Portuguese explorer who helped open up European commercial links to both western and eastern Africa, was born sometime between 1460 and 1469. He probably was born at Sines, a town on the southwestern coast of Portugal. His father was Estêvão da Gama, a knight in the court of the Duke of Viseu. Da Gama’s mother was Isabel Sodré, a woman of noble descent. It is a paradox that so little is known of da Gama’s life, given his fame as the first Portuguese sea captain to reach India. Since da Gama was a younger son, he may have entered Atlantic exploration to make up for losing out on his father’s inheritance.

At some point da Gama became an agent of King João II of Portugal who sought to promote Atlantic trade and exploration like his more famous predecessor Henry the Navigator Gama joined the Order of Santiago a brotherhood ...

Article

Robert C. Schwaller

was probably born in West Africa during the last decades of the fifteenth century. As a youth, Garrido was sold to Portuguese slave traders and taken to Lisbon, the kingdom’s capital and major trade center. In Lisbon, Garrido converted to Christianity. Around 1500, he traveled to, or was taken from, Portugal to Seville, in the kingdom of Castile. After about seven years, Garrido left Seville a free man and traveled to the Caribbean where he became a participant in Spanish conquests.

Most of the details concerning Garrido’s life are preserved in a 1538 petition in which he solicited royal favor for his participation in Spanish conquests. Unfortunately, Garrido did not make mention of his life in Portugal or Africa. Instead, he began his narrative by noting that he traveled to the Americas as a free man arriving sometime before 1510.

Even though a freed slave Garrido s life in ...

Article

Jeremy Rich

African-born conquistador, was born sometime in the late fifteenth century somewhere in Africa. Details about his origins and early life are very sparse. He claimed to have converted to Catholicism in Lisbon, Portugal, and lived in the Spanish kingdom of Castile for some time. However, it is clear that Garrido had arrived at the Santo Domingo colony (in the present-day Dominican Republic) by 1502. This settlement, established on the island of Hispaniola by the Italian sea captain Christopher Columbus, became a destination for slaves almost immediately, since Spanish and Italian seafarers had been using African slaves as servants for centuries. Garrido and other slaves also helped to provide military support against armed attacks by Native Americans. African soldiers helped Spanish leaders capture Puerto Rico in 1508 and lay claim to Cuba in 1511 and 1512 Juan Garrido later claimed to have served under the Spanish commanders Ponce de Léon ...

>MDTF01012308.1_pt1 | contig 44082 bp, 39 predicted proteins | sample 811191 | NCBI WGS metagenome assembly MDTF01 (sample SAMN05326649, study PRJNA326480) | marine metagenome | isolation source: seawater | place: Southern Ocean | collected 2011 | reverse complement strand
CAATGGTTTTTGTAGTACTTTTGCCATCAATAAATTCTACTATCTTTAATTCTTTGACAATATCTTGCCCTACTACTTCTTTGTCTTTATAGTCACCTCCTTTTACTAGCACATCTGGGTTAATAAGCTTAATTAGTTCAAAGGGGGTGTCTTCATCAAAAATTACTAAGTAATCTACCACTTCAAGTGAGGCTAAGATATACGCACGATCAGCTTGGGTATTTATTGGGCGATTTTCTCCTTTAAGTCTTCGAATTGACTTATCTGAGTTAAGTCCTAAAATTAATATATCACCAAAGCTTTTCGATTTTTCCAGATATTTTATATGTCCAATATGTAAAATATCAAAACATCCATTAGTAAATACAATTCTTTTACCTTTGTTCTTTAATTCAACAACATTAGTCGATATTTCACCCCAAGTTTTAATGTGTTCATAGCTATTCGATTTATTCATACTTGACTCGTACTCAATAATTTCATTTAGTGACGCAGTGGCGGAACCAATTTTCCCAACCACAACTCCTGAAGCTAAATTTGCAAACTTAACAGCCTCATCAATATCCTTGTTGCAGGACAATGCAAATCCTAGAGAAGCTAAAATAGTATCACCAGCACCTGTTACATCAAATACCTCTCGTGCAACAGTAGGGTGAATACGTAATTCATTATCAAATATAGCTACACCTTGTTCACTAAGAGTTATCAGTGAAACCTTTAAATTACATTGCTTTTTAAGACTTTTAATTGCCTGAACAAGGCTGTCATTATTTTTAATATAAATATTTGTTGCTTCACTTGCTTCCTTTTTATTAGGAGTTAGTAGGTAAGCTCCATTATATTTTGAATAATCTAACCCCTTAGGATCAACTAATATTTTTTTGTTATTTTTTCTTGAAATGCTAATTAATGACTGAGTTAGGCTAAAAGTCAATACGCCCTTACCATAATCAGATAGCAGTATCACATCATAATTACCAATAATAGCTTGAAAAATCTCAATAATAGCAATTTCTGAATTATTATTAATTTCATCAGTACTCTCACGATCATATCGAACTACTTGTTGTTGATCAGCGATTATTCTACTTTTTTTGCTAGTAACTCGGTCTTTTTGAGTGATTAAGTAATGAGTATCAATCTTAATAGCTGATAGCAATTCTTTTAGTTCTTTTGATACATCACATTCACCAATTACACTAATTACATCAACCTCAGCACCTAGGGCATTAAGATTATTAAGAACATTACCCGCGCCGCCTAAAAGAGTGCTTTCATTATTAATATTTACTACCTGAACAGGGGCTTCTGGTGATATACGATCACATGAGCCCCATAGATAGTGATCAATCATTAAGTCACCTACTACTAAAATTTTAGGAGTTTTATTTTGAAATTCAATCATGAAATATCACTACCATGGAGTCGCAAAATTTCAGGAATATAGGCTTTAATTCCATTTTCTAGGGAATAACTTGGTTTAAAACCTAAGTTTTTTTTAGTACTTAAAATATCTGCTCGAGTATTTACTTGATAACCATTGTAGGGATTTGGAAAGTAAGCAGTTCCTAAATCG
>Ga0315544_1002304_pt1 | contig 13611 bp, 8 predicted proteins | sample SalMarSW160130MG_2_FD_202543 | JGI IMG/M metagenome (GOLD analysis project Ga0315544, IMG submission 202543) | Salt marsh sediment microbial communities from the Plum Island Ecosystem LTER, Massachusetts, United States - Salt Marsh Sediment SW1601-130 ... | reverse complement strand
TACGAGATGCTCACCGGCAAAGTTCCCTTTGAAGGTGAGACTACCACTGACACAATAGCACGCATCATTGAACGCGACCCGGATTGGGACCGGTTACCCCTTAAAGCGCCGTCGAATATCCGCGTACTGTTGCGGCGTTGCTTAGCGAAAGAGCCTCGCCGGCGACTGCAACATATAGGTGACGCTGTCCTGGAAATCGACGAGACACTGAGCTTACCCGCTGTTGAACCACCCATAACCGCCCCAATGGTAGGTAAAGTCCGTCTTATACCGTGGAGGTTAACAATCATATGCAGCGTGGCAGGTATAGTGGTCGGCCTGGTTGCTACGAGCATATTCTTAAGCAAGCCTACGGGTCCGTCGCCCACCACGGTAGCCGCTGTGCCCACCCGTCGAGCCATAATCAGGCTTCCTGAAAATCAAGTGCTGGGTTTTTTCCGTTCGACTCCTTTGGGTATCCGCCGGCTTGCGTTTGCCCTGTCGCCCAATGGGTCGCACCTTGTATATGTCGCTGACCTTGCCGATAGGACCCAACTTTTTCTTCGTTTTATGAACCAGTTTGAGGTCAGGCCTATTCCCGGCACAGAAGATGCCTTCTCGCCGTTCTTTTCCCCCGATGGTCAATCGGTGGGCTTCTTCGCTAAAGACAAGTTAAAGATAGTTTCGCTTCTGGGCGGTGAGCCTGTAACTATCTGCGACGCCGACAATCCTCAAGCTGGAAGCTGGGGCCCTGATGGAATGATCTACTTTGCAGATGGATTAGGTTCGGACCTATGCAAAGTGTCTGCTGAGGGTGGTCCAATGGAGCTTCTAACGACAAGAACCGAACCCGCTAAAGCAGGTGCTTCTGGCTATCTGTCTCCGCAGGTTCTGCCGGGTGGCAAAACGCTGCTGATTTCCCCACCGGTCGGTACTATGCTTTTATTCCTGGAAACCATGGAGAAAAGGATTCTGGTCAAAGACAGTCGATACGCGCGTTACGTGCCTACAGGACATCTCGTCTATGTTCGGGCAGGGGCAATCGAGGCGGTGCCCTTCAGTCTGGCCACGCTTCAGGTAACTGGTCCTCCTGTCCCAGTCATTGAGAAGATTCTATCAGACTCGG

Article

Peter Gerhard

While the role played by the people of equatorial Africa in the colonization of Latin America is relatively well known, it is for the most part an impersonal history that emerges from the contemporary documents; the establishment of a Negro slave trade as a result of the demand for labor to replace a devastated native population; the employment of these black slaves in the more arduous tasks throughout the colonies; and, in most areas, their gradual assimilation through Miscegenation with natives and to a far lesser extent with Europeans Information about individual blacks is usually confined to a brief statement of age physical characteristics and degree of acculturation at the moment of sale or the taking of estate inventories less frequently the place of origin of a slave is indicated Only rarely do we hear about a Negro slave who achieved distinction in some way Two examples that come ...

Article

Jeremy Rich

important trader and a promoter of Portuguese ties to West Africa, was apparently born to a well-off family in Lisbon sometime in the opening decades of the fifteenth century. Little is known of his early life, personal family history, or even death. It is known, however, that Gomes apparently fought in Morocco and learned North African dances there. It is ironic that such obscurity surrounds a man who played a pivotal role in expanding Portuguese influence on the coast of West Africa.

Gomes first clearly enters the historical record in 1469. After the death in 1461 of Henry the Navigator the legendary supervisor of Portuguese maritime exploration of West Africa and the Atlantic Ocean the Portuguese crown became so distracted by its wars with the Islamic sultanate of Morocco and its Christian neighbor of Castile that efforts to develop trade with West African coastal communities slowed down King ...

Article

Jeremy Rich

known in Portugal as Infante Henrique, duke of Viseu, and a major contributor to Portuguese maritime exploration and Portugal’s ties to Africa, was born in the northern Portuguese city of Oporto on Ash Wednesday, 4 March 1394 Henrique was the third son of King John I of Portugal and his English queen Philippa of Lancaster He later became known in the English speaking world as Henry the Navigator for his promotion of naval exploration of West Africa As a prince Henrique received an extensive education in theology philosophy and the liberal arts Biographer Peter Edward Russell has argued that Henrique s English royal mother inspired him to follow in the footsteps of his Plantagenet aristocratic lineage One hint of this came from his personal motto Instead of using Portuguese Henrique picked as his maxim an Anglo French term talent de bien fere which meant in Middle French a hunger ...

Article

Jean Mutaba Rahier

Sebastián Alonso de Illescas was a ladino slave (a slave who had lived for some time in Spain, who could speak Spanish, and who had been baptized). He had taken the name of his Spanish owner after his confirmation in Seville. In 1553 he and twenty-two other slaves were embarked with merchandise on a ship going to the Peruvian port of Callao, where colonization was burgeoning. During the trip between Panama and Callao, a strong thunderstorm wrecked the ship against the reefs off the coast of the Ecuadorian province of Esmeraldas. The slaves killed the Spanish crew, then escaped into the forest, where they developed what some historians have called the Republic of Zambos. (A zamba[o] is a mixed-race person from both African and Native American ancestry.)